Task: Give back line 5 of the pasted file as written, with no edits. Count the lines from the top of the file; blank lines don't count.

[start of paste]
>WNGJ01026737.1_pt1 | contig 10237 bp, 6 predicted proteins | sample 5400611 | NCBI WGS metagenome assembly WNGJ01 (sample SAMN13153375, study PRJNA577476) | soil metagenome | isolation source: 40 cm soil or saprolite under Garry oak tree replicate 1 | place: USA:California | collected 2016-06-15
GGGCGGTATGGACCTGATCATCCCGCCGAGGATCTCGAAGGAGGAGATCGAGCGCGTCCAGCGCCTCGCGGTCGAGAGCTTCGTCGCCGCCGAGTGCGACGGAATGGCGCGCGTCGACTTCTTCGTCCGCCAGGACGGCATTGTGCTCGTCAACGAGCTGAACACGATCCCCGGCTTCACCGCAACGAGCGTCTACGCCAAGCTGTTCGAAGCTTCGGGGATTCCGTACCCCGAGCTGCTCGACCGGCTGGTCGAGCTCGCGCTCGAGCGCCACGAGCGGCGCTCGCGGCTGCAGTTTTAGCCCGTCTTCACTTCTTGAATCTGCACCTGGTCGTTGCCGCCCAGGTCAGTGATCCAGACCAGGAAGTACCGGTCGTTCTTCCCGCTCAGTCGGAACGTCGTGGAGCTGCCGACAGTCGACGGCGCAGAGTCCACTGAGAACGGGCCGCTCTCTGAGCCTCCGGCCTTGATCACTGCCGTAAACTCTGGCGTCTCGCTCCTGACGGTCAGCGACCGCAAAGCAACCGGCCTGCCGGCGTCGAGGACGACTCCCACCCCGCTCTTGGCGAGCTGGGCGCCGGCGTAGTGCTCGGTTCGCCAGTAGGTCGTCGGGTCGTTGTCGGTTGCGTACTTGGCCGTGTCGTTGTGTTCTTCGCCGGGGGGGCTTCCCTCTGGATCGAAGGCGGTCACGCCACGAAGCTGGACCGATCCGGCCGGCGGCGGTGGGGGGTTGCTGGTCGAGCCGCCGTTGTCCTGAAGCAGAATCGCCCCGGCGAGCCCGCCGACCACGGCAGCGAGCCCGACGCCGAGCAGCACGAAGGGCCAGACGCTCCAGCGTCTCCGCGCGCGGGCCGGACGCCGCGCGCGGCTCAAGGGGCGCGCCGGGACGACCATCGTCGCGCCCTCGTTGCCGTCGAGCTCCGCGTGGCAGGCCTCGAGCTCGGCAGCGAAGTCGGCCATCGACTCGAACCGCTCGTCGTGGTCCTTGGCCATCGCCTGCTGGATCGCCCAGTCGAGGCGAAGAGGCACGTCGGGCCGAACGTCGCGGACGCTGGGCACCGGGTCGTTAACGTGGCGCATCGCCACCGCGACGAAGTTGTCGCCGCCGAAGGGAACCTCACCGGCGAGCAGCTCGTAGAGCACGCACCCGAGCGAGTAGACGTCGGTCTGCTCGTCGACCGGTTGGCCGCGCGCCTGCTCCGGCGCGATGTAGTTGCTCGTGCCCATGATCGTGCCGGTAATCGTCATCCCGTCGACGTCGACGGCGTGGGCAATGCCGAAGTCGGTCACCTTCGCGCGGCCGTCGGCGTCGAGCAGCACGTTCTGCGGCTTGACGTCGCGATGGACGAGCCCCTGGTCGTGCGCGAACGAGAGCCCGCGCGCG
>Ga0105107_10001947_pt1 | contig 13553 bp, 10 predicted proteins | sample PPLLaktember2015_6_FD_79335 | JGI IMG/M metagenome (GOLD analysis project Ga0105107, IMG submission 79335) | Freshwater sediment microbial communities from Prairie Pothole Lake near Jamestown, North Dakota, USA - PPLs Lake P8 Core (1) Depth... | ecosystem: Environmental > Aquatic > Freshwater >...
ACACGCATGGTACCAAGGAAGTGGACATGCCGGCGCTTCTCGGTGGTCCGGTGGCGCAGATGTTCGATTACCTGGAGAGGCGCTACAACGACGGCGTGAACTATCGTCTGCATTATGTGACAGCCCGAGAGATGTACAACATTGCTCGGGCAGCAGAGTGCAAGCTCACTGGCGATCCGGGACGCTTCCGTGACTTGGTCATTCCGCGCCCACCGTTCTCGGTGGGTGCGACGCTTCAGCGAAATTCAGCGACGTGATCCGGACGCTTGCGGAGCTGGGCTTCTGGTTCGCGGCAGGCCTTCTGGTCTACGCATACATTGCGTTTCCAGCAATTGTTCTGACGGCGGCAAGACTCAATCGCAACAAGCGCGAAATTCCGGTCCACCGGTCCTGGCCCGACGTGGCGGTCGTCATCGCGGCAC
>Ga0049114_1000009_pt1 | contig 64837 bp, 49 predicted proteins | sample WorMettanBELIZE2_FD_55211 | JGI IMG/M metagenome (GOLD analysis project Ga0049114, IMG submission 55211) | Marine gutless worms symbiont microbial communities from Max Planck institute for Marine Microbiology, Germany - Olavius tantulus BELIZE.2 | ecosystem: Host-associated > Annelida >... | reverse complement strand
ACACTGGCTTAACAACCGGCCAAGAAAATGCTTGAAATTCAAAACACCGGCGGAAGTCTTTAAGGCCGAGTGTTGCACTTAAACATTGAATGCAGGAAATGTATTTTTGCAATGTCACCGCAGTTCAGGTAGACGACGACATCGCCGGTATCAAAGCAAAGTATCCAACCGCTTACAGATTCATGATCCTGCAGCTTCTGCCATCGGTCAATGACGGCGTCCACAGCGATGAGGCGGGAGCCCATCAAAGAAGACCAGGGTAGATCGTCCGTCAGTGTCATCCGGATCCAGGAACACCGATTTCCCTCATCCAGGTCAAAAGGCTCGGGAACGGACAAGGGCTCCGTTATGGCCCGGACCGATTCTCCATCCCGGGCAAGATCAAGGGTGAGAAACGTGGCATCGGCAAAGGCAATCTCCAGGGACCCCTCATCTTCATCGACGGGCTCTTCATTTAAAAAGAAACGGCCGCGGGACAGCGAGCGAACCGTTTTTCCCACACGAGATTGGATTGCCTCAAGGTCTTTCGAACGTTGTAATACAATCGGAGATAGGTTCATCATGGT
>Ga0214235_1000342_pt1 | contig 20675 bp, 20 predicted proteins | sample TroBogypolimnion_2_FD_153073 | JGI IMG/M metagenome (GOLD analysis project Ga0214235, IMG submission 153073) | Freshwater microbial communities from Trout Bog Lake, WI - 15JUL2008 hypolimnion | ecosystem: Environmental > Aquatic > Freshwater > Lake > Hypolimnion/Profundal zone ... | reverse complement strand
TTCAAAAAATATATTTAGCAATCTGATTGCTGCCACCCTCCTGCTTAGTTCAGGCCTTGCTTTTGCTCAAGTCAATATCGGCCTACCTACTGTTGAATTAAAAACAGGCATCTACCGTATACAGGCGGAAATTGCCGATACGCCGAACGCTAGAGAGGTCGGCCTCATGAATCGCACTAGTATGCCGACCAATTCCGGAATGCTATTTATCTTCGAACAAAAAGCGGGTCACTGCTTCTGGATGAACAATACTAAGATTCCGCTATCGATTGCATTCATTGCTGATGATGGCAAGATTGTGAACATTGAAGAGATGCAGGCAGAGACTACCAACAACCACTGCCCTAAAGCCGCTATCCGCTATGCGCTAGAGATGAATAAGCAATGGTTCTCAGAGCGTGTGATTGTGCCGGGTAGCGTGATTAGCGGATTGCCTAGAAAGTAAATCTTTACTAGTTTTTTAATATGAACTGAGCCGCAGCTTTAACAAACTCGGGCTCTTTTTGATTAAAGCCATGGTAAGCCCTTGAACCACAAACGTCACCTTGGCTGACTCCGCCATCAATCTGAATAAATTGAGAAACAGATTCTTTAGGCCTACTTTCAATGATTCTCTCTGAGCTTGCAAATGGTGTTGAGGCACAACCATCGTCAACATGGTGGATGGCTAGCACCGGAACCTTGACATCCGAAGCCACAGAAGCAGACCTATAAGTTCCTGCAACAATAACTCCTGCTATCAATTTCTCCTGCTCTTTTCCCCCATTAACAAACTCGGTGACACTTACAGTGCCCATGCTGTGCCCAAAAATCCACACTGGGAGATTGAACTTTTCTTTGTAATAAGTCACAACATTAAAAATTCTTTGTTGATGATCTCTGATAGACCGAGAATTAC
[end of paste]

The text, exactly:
>Ga0049114_1000009_pt1 | contig 64837 bp, 49 predicted proteins | sample WorMettanBELIZE2_FD_55211 | JGI IMG/M metagenome (GOLD analysis project Ga0049114, IMG submission 55211) | Marine gutless worms symbiont microbial communities from Max Planck institute for Marine Microbiology, Germany - Olavius tantulus BELIZE.2 | ecosystem: Host-associated > Annelida >... | reverse complement strand